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Both Ultrasound Features and Nuclear Atypia are Associated with Malignancy in Thyroid Nodules with Atypia of Undetermined Significance

Naseem Eisa MD, Ahsan Khan BS, Mutaal Akhter BS, Molly Fensterwald BS, Saba Saleem BS, Ghaneh Fananapazir MD, Michael J. Campbell MD
Endocrine Tumors
Volume 25, Issue 13 / December , 2018



The optimal management of thyroid nodules that undergo fine-needle aspiration (FNA) with findings of atypia of undetermined significance (AUS) is unclear. Categorizing nodules by AUS subtype and ultrasound characteristics may improve risk stratification. Therefore, the purpose of this study is to evaluate the association between AUS subtype and ultrasound features on risk of malignancy (ROM).


We performed a review of all patients with a thyroid nodule who underwent an FNA at our institution between January 2010 and November 2015. Patients with AUS were divided into groups with (1) nuclear atypia, (2) architectural atypia, or (3) Hurthle cell atypia. Their ultrasound features were assessed using the American Thyroid Association (ATA) thyroid nodule sonographic patterns. We conducted a univariate and multivariable analysis to determine the association between AUS subtype and other variables of interest with ROM.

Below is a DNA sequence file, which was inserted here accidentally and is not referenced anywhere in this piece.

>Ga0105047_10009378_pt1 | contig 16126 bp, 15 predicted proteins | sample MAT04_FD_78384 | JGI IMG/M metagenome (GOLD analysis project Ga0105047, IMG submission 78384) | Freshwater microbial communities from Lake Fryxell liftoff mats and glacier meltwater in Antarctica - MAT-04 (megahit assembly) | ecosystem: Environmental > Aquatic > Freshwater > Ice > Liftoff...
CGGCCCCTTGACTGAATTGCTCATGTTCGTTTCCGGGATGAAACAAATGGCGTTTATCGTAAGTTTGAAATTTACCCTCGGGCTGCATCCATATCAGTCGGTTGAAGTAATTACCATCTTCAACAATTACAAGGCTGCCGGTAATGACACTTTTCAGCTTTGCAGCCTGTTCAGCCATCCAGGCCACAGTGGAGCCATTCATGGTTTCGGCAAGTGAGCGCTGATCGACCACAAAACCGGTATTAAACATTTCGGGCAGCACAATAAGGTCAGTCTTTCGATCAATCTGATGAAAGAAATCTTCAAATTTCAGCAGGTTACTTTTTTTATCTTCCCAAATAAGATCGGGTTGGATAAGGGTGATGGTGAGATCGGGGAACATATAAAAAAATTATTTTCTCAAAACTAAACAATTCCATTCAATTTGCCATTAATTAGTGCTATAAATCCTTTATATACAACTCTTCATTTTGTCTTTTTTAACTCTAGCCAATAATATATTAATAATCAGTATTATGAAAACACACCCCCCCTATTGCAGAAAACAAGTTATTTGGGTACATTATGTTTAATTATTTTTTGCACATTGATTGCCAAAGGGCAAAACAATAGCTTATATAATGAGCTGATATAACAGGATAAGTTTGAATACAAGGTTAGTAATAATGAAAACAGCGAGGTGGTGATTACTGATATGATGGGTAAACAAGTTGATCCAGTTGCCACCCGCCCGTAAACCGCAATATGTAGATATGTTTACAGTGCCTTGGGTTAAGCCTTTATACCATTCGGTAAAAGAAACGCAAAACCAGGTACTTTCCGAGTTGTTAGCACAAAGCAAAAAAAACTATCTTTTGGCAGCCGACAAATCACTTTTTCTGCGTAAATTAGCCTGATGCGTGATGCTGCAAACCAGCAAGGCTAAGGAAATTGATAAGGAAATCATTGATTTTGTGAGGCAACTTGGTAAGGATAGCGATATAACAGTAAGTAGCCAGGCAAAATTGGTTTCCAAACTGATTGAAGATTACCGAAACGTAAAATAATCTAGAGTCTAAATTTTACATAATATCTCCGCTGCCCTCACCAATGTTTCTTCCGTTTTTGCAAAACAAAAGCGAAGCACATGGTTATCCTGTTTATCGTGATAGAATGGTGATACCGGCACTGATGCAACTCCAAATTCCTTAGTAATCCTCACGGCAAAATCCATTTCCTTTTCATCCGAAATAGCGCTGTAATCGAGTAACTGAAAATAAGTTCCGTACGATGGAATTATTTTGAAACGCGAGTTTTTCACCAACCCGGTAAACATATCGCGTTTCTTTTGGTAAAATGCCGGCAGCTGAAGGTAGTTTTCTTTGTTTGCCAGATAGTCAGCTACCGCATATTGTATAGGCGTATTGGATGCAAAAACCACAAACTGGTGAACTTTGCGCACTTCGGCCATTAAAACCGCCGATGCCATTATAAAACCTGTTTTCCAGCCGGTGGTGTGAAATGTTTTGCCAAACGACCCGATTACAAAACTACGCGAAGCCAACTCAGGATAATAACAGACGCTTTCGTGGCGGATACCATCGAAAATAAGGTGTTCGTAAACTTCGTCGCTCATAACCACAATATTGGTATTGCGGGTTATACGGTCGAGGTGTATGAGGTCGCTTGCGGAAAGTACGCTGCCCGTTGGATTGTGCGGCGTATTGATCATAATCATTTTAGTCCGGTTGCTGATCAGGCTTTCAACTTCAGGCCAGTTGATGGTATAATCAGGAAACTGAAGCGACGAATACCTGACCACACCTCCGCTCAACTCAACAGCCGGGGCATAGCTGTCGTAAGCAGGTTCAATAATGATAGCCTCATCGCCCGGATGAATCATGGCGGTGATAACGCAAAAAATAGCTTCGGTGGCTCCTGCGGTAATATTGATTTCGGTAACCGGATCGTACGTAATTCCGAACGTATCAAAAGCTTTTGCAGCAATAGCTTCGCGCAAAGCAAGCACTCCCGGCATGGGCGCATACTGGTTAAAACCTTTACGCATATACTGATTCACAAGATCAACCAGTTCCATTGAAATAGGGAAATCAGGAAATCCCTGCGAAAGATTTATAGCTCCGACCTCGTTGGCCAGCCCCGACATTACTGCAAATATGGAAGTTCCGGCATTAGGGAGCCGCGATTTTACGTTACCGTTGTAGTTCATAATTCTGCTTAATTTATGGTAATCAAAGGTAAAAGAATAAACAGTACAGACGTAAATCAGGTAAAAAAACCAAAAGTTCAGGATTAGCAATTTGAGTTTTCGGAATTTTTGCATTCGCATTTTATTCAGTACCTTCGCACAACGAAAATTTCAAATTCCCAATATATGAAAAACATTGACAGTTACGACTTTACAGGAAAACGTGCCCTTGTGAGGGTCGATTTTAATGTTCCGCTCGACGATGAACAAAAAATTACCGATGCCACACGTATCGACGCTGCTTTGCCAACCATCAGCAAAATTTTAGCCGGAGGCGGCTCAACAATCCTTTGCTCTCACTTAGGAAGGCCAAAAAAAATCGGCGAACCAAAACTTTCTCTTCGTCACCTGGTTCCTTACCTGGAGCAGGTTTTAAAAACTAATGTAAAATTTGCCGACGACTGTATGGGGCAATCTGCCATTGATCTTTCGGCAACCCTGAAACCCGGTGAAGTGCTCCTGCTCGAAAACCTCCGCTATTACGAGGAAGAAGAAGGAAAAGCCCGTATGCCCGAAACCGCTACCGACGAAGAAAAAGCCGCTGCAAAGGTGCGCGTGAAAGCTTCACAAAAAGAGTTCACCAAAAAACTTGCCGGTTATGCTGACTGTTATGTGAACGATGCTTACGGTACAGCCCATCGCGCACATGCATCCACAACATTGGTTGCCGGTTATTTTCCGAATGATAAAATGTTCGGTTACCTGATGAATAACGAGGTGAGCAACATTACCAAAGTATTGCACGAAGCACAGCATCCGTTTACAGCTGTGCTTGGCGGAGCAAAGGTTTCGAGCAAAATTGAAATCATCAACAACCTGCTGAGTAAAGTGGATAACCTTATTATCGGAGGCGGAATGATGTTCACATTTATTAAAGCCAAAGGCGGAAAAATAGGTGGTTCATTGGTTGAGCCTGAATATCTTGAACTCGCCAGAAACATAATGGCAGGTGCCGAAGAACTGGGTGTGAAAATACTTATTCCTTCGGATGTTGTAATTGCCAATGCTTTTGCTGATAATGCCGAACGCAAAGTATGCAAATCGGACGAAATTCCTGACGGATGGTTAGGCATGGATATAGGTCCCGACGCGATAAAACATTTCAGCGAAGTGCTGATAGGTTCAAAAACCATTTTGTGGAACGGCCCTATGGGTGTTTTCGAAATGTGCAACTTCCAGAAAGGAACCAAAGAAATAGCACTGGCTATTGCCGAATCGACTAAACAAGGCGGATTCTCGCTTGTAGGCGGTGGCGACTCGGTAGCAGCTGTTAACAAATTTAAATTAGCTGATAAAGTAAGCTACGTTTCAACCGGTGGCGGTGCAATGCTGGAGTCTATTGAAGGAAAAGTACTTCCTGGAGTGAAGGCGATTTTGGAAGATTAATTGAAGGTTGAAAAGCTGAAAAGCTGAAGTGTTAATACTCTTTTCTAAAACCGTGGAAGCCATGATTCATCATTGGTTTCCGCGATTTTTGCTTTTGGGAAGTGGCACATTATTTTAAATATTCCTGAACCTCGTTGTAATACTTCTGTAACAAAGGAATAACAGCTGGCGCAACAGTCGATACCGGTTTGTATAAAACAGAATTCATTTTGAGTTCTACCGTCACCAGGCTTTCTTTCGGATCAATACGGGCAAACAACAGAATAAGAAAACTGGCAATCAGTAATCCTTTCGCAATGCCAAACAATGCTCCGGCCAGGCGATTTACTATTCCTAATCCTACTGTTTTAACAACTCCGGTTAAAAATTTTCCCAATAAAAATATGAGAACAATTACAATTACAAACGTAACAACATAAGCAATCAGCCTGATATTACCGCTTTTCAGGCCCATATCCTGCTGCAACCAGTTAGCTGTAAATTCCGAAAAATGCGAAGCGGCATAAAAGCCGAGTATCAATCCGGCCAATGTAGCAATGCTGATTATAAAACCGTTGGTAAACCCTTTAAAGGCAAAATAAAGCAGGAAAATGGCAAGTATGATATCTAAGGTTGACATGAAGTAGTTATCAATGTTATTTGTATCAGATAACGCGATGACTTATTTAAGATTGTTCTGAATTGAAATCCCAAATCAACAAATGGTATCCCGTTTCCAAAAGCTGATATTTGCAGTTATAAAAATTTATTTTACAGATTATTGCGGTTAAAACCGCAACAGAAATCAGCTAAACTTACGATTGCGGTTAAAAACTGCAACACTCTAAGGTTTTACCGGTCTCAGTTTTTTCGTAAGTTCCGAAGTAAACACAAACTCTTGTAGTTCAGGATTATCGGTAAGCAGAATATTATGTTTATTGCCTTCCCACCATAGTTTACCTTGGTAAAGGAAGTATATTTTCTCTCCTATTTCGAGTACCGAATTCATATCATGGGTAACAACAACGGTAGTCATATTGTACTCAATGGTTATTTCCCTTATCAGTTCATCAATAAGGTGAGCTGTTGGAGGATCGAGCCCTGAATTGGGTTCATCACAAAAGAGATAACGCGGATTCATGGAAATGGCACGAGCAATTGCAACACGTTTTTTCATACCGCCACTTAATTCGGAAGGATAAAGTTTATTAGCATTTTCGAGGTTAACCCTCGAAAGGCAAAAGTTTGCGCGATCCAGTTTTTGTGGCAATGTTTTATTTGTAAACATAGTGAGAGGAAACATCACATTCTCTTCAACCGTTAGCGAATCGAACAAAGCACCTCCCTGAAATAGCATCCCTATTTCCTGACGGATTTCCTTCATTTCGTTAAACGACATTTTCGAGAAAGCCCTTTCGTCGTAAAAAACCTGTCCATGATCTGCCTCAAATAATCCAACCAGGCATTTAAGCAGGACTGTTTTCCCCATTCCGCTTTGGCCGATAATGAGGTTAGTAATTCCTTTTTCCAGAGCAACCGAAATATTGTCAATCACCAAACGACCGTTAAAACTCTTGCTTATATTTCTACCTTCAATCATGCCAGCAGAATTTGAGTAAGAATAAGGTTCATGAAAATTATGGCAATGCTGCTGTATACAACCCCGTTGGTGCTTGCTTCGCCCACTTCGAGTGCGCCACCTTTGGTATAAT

Of the 3428 thyroid nodules that underwent FNA, 237 (6.9%) had AUS. Of the 97 surgically resected nodules, 67 (69%) were benign and 30 (31%) were malignant. On univariate analysis nuclear atypia (p < 0.01) was associated with a thyroid malignancy. On multivariable analysis, both ATA high-risk ultrasound features (p = 0.04, odds ratio [OR] 3.68) and nuclear atypia (p < 0.01, OR 11.8) were independently associated with a final diagnosis of thyroid carcinoma.


Nuclear atypia and ATA high-risk ultrasound features are useful in identifying patients with AUS that are at a higher risk of thyroid malignancy. Surgeons should take these factors into consideration when evaluating patients with AUS.

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